Warwick, R.I. — RI Attorney General Peter Kilmartin’s office has ruled the City of Warwick must release details of the “Ragosta Report” on Warwick Public Schools’ handling of accusations against Gorton Jr. High Science teacher Mario Atoyan to the Warwick Post and the Warwick Beacon within 20 days.
In responding to the publications’ public records complaints, filed after the City of Warwick and the Warwick School Department’s denied requests for the information in June 2015, December 2015 and January 2016, Lisa A. Pinsonneault, Special Assistant Attorney General, noted that while individuals identified in the report besides Atoyan have threatened to sue the City of Warwick if the report is released, those threats should not prevent its disclosure. The 20-day deadline is provided, she wrote, to provide anyone identified in the report time to consider “legal options.”
The “Ragosta Report,” presented to the School Committee by attorney Vincent Ragosta in May 2015, details Warwick Public Schools’ handling of accusations of inappropriate conduct with students against Gorton Junior High School Science Teacher Mario Atoyan.
The report focuses on the actions taken by three school administrators: Richard D’Agostino, superintendent at the time, Rosemary Healey, compliance officer and director of human resources at the School Department, and Dennis Mullen, the former director of Secondary Education. D’Agostino retired in June 2015. Healey was reassigned to handle the human resources department, then placed on leave. Mullen recently took a job in another district.
The Warwick Post requested the Ragosta Report from the School Committee in July, but the body denied the request, arguing its denial under the investigatory records exemption of the RI Access to Public Records Act (APRA). When questioned by the Attorney General’s office in detail about the denial, the School Committee resorted to denial on the basis of attorney-client privilege, which the Warwick Post argued in a rebuttal was also not applicable.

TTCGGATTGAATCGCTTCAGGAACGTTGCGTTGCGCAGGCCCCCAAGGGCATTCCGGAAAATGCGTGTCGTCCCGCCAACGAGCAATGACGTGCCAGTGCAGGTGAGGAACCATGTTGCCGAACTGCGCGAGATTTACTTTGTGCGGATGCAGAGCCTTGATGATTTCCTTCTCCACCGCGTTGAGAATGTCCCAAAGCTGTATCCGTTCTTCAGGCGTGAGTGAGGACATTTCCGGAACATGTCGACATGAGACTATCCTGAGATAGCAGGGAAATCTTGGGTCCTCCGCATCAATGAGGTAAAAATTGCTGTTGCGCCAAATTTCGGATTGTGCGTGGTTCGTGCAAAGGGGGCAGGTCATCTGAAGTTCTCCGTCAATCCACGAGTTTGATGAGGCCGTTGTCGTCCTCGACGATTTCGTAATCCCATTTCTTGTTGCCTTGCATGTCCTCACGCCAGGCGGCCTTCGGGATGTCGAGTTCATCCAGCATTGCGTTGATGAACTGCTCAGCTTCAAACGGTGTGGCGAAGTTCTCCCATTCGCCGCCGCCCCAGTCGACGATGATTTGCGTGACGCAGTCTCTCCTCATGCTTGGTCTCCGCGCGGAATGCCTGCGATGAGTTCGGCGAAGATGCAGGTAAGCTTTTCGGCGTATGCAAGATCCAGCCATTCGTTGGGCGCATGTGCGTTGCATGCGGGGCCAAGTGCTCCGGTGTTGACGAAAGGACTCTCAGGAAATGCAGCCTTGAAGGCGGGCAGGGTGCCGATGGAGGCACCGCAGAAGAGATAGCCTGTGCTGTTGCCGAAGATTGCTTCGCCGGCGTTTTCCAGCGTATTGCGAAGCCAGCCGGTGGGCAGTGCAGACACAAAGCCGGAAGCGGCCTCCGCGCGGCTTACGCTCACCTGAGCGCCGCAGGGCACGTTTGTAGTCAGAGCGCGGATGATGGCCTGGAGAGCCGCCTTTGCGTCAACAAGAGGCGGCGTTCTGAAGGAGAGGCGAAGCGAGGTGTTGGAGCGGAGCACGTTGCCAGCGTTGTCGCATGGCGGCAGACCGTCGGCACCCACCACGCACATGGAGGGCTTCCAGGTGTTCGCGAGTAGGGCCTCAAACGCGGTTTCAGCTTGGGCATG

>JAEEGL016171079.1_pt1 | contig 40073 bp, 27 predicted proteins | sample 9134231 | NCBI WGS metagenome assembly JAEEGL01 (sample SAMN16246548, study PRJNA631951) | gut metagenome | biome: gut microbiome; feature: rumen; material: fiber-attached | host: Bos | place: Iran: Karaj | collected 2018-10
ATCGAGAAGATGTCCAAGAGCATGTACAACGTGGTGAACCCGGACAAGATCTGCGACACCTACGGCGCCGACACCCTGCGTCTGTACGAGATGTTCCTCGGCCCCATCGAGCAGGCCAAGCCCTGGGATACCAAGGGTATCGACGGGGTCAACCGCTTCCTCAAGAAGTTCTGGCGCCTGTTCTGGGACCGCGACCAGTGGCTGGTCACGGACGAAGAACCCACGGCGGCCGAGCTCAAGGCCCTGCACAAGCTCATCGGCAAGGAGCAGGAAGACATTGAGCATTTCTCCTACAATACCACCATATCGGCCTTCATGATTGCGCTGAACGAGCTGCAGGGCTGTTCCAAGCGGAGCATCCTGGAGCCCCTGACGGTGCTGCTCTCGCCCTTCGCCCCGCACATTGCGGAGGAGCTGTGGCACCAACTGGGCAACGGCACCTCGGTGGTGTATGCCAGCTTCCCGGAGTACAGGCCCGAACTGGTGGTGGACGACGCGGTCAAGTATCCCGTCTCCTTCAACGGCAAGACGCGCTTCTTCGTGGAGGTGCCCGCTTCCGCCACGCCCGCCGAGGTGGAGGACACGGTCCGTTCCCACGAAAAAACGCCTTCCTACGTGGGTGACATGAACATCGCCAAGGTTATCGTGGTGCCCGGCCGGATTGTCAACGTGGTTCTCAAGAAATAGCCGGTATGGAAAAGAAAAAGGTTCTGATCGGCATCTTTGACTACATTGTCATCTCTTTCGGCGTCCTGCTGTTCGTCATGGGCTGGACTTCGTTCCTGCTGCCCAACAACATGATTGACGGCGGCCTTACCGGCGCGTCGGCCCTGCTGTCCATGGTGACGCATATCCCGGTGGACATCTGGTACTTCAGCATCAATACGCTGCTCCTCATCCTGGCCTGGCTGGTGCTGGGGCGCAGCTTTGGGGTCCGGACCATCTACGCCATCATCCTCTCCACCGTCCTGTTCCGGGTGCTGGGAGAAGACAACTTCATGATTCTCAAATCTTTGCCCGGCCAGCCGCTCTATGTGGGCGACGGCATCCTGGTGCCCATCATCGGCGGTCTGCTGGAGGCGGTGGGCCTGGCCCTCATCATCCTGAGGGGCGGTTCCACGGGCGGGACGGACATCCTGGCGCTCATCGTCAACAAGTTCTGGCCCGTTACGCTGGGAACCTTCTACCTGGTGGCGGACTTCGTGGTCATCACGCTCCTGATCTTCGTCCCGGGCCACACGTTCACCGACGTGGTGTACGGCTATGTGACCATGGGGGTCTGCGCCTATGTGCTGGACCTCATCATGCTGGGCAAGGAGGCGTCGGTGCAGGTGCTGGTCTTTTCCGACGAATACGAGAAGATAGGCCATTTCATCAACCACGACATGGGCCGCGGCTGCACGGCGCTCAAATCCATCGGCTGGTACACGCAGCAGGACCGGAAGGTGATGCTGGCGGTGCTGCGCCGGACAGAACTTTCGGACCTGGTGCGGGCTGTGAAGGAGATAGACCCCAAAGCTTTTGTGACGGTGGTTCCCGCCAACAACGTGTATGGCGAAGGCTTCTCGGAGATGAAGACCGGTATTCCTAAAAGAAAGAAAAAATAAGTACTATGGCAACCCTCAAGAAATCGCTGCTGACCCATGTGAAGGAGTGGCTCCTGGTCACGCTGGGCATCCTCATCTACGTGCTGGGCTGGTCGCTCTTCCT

“Members of the public and publicly elected officials in the Warwick community have expressed a reasonable interest in this information, as it provides a crucial look at the operation of the Warwick School Department under extreme circumstances,” Warwick Post wrote in its complaint.
The Warwick Beacon also filed a complaint contesting the School Committee’s denial of their request for the document.
After the Warwick City Council succeeded in subpoenaing a copy of the report in the fall thanks to a Superior Court order instructing a redacted release, Warwick Post and the Warwick Beacon each requested the redacted document from the City, which the City also denied, again citing the investigatory nature of the document. The Warwick Post and Warwick Beacon each contested this denial as well, the Beacon in December of 2015 and the Post in January 2016. Each argued against the definition of the report as an investigatory record, claiming it was instead a record of final action taken, and could not be withheld.
Following the redactions ordered by Superior Court, Pinsonneault’s summary discounted the School Committee’s earlier assertion of attorney-client privilege.
But it was the City’s failure to explain why the records qualified as investigatory under APRA that tipped the ruling in the Warwick Post and Warwick Beacon’s favor.
“The plain language of APRA does not exempt “[a]ll investigatory records,” but rather only exempts “[a]ll investigatory records pertaining to possible violations of statute, rule or regulation other than records of final action taken [.]’ ”
With no attempt by the School Committee to identify what possible violation of statute, rule or regulation was being investigated, the exemption of investigatory records under APRA could not be applied, Pinsonneault wrote.
“Moreover, we have thoroughly reviewed the arguments presented and (The City of) Warwick has failed to assert the applicability of any other exemption,” Pinsonneault added.
A complete copy of the RI Attorney General’s ruling is embedded below.
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